- What about proximity? Proximity or nearness can apparently influence our choices of friends and romantic partners. In the 1930’s Bossard looked at 5000 marriage licences in Philadelphia and found for couples who got married they did previously live in close proximity before they were married. Now I do think that proximity plays a role in some cases as I speak from experience because living on ressies and going to school can make relationships a bit incest at times, but do you think this applies to today’s western world?? I think proximity might not play such a big role anymore because in western society we have a lot of technology to help us communicate with people all around the world. For example you can now date over the net and potentially meet or find someone you want to be with and they could come from Europe or America.
M.W. Eysenck (2004) Psychology: an international perspective. Published by Taylor and Francis
Buss, David  (2003). The Evolution of Desire (hardcover), second, New York: Basic Books, 57, 58, 60–63.
- Reido :) 25/9/2008
Playing Hard To GetEdit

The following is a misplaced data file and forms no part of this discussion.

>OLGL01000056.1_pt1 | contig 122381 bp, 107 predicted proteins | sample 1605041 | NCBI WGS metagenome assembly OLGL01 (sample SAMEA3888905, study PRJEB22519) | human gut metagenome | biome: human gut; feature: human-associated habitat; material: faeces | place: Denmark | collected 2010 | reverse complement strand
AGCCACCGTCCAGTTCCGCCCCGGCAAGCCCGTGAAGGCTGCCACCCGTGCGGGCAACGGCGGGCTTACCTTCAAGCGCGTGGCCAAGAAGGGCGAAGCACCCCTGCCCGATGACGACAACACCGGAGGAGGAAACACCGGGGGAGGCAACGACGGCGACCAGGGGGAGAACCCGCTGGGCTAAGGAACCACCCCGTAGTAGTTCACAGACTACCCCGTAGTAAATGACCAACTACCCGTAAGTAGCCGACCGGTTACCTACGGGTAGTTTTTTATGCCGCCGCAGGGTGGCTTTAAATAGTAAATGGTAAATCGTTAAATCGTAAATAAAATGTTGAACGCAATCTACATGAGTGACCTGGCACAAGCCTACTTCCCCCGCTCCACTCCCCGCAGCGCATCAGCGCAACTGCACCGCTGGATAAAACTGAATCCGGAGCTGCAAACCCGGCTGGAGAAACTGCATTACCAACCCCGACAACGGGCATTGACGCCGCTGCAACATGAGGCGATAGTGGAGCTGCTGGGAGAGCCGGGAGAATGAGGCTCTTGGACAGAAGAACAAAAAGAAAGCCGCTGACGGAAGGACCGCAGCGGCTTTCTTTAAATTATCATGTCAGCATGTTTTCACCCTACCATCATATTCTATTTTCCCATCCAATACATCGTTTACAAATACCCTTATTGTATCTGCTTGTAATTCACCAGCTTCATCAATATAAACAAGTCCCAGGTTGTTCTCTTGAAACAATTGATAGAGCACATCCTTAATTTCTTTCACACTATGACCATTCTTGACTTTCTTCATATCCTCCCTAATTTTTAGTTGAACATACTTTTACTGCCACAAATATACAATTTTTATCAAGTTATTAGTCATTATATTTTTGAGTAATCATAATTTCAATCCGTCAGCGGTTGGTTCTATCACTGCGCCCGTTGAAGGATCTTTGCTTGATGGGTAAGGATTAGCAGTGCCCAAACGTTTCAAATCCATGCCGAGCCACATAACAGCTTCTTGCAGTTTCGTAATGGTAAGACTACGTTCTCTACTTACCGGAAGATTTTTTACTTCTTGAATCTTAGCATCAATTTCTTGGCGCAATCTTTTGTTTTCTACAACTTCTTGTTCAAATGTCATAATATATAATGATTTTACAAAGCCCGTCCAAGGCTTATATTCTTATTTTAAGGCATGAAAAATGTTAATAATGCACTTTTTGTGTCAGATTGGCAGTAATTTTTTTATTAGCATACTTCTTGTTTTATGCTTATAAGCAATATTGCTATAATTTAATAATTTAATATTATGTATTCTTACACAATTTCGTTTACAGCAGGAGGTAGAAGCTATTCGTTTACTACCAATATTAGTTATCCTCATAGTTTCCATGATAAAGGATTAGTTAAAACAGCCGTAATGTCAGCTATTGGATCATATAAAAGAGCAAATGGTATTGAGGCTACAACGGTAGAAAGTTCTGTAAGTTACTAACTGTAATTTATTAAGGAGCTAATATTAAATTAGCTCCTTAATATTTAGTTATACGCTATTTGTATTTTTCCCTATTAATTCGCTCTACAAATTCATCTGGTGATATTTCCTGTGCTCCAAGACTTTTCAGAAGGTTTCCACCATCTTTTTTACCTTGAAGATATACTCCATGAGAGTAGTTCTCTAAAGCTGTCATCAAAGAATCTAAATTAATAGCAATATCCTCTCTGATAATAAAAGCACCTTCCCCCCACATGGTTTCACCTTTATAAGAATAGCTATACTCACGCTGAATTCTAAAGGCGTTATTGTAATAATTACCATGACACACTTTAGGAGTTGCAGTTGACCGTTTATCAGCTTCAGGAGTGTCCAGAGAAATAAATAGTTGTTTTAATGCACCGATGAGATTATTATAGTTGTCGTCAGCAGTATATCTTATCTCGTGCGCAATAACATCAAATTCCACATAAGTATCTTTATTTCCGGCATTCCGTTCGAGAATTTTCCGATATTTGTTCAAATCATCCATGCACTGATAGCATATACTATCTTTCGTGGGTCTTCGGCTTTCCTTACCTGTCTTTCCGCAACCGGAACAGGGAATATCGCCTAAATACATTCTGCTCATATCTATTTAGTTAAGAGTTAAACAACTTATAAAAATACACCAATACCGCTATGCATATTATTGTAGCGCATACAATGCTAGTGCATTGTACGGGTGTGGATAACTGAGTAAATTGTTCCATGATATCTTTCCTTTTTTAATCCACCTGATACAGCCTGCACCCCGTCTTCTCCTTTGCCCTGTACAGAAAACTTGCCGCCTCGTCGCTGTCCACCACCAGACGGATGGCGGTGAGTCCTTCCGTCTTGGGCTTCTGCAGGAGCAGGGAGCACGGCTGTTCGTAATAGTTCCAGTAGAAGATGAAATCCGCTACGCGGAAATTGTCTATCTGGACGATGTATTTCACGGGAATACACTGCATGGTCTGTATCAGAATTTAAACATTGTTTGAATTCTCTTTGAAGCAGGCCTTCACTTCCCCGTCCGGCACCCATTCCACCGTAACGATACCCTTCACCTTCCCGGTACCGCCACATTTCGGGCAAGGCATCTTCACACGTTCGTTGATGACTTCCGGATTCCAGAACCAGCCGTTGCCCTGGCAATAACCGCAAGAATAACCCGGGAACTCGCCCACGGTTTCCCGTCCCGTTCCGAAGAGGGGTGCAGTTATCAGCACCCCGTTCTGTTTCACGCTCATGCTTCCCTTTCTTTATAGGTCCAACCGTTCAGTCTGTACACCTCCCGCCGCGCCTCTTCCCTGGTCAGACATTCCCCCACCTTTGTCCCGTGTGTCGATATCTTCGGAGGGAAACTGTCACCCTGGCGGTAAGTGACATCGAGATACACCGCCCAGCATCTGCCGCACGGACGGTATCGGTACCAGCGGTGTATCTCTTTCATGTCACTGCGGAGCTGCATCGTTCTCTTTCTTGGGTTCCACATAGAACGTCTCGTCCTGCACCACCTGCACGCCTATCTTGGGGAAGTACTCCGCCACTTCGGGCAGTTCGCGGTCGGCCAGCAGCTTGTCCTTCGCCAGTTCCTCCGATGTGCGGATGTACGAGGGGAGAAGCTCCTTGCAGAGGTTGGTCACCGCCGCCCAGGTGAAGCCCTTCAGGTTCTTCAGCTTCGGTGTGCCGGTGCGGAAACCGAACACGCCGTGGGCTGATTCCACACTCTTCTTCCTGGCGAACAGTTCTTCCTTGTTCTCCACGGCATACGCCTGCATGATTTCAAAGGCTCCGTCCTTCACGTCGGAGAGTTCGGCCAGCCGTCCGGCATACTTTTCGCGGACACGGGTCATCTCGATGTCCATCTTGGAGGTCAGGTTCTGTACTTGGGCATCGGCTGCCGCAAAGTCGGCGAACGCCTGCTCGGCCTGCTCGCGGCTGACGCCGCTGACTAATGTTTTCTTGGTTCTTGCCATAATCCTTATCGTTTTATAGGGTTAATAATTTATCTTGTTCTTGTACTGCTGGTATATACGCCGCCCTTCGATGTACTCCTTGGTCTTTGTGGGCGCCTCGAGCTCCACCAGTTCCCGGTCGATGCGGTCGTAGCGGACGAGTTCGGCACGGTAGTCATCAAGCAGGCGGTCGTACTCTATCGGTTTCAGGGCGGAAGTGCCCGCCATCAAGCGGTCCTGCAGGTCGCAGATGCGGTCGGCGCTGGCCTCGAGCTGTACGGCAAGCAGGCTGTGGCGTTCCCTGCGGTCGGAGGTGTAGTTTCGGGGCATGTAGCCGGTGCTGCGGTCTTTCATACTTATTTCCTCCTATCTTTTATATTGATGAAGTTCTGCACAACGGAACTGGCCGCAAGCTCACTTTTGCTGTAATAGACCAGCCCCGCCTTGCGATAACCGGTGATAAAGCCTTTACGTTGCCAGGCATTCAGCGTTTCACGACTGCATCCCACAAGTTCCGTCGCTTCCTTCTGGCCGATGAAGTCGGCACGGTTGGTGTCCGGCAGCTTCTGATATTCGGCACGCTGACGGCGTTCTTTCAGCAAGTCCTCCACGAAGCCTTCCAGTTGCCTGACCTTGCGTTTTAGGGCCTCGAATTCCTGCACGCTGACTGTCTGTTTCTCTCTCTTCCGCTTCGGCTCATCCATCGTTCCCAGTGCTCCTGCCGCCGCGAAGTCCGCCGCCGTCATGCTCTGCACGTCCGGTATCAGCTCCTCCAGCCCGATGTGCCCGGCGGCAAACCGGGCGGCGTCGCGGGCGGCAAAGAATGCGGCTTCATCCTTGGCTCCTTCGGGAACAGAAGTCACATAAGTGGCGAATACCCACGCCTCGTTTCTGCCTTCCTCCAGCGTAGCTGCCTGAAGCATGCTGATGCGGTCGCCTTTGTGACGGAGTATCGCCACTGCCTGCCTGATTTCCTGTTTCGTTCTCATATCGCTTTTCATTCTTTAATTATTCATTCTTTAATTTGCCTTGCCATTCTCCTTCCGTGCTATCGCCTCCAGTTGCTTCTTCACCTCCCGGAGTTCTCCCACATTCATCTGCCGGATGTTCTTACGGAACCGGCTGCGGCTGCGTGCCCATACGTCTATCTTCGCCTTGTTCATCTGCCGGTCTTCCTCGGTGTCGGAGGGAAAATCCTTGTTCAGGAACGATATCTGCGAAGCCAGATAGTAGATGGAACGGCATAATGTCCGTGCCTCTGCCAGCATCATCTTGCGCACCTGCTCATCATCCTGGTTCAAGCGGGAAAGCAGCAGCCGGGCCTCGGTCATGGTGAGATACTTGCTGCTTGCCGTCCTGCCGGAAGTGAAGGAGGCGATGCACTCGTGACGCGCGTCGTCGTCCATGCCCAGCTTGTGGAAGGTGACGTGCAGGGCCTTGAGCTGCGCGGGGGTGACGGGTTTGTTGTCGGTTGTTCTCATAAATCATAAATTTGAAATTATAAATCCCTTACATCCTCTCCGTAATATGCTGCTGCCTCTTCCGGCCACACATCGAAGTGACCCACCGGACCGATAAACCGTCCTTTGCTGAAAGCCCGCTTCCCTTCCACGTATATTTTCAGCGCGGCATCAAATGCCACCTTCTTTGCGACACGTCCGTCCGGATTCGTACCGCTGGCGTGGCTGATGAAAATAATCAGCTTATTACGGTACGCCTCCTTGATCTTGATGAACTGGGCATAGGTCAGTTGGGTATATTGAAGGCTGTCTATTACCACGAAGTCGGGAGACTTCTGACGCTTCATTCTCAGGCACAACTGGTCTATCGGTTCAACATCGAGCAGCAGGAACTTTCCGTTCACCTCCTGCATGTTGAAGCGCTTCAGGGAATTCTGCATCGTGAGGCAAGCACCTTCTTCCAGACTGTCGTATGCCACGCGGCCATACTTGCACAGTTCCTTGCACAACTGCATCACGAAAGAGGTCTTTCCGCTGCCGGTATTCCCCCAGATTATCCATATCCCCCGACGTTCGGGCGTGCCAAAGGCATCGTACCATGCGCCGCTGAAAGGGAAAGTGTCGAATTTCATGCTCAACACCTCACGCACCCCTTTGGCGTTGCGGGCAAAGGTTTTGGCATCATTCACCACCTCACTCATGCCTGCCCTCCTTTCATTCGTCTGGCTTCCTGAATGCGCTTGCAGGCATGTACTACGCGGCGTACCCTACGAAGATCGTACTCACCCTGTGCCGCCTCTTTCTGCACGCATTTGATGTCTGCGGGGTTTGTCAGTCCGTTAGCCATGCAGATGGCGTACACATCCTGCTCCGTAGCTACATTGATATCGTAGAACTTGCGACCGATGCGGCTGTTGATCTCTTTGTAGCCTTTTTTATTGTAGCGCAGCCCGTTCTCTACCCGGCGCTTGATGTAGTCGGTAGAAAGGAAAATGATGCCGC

- Does playing hard to get make the human female more attractive to the human male? Well this was my first essay question I received but as there appears to be a paucity of research in the area and consequently I had to change. The only relevant article about this topic is by Walster, E., Walster, G. W., & Piliavin, J. (1973). “Playing hard to get” understanding an elusive phenomenon. Journal of Personality and Social Psychology, 26, 113-121. The article suggests that according to folklore the woman who is hard to get is a more desirable catch than the woman who is too eager for an alliance. The researchers conducted five experiments based on three theoretical models (Dissonance theory, Learning theory, & Schachterian theory) to test the suggestion that a hard to get female is more desirable than an easier to catch female. Researchers basically found that all experiments failed to offer any support. Therefore a sixth experiment was done and hypothesised that a selectively hard to get woman (meaning a woman who is easy to get for the subject but hard to get for other men) will be especially liked by her date compared to a hard to get woman for everyone or an easy to get woman for everyone. Results demonstrated that this hypothesis was supported and basically found that for a man’s choice in a date the selective woman is far more popular. As this article was done so long ago do you still think these same results would be found? I think there is a need for further research in the area as I asked many people this question (both male and females) and they all answered ‘yes it does!’ what does everyone else think??? (Please look it up and read it, it is very interesting).